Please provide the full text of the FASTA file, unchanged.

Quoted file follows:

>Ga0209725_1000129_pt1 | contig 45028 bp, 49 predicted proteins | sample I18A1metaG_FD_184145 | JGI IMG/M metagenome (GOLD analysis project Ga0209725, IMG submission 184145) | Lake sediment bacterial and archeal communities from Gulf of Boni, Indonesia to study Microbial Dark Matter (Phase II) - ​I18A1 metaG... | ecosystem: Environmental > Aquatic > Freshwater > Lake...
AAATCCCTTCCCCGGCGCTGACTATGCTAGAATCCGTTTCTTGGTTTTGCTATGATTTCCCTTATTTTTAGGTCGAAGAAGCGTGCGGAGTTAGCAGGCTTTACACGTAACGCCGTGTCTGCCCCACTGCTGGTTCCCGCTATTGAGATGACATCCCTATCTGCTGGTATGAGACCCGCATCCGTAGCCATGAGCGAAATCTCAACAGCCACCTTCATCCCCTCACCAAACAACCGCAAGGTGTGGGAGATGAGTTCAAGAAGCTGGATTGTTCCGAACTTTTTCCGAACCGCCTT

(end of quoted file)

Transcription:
>Ga0209725_1000129_pt1 | contig 45028 bp, 49 predicted proteins | sample I18A1metaG_FD_184145 | JGI IMG/M metagenome (GOLD analysis project Ga0209725, IMG submission 184145) | Lake sediment bacterial and archeal communities from Gulf of Boni, Indonesia to study Microbial Dark Matter (Phase II) - ​I18A1 metaG... | ecosystem: Environmental > Aquatic > Freshwater > Lake...
AAATCCCTTCCCCGGCGCTGACTATGCTAGAATCCGTTTCTTGGTTTTGCTATGATTTCCCTTATTTTTAGGTCGAAGAAGCGTGCGGAGTTAGCAGGCTTTACACGTAACGCCGTGTCTGCCCCACTGCTGGTTCCCGCTATTGAGATGACATCCCTATCTGCTGGTATGAGACCCGCATCCGTAGCCATGAGCGAAATCTCAACAGCCACCTTCATCCCCTCACCAAACAACCGCAAGGTGTGGGAGATGAGTTCAAGAAGCTGGATTGTTCCGAACTTTTTCCGAACCGCCTT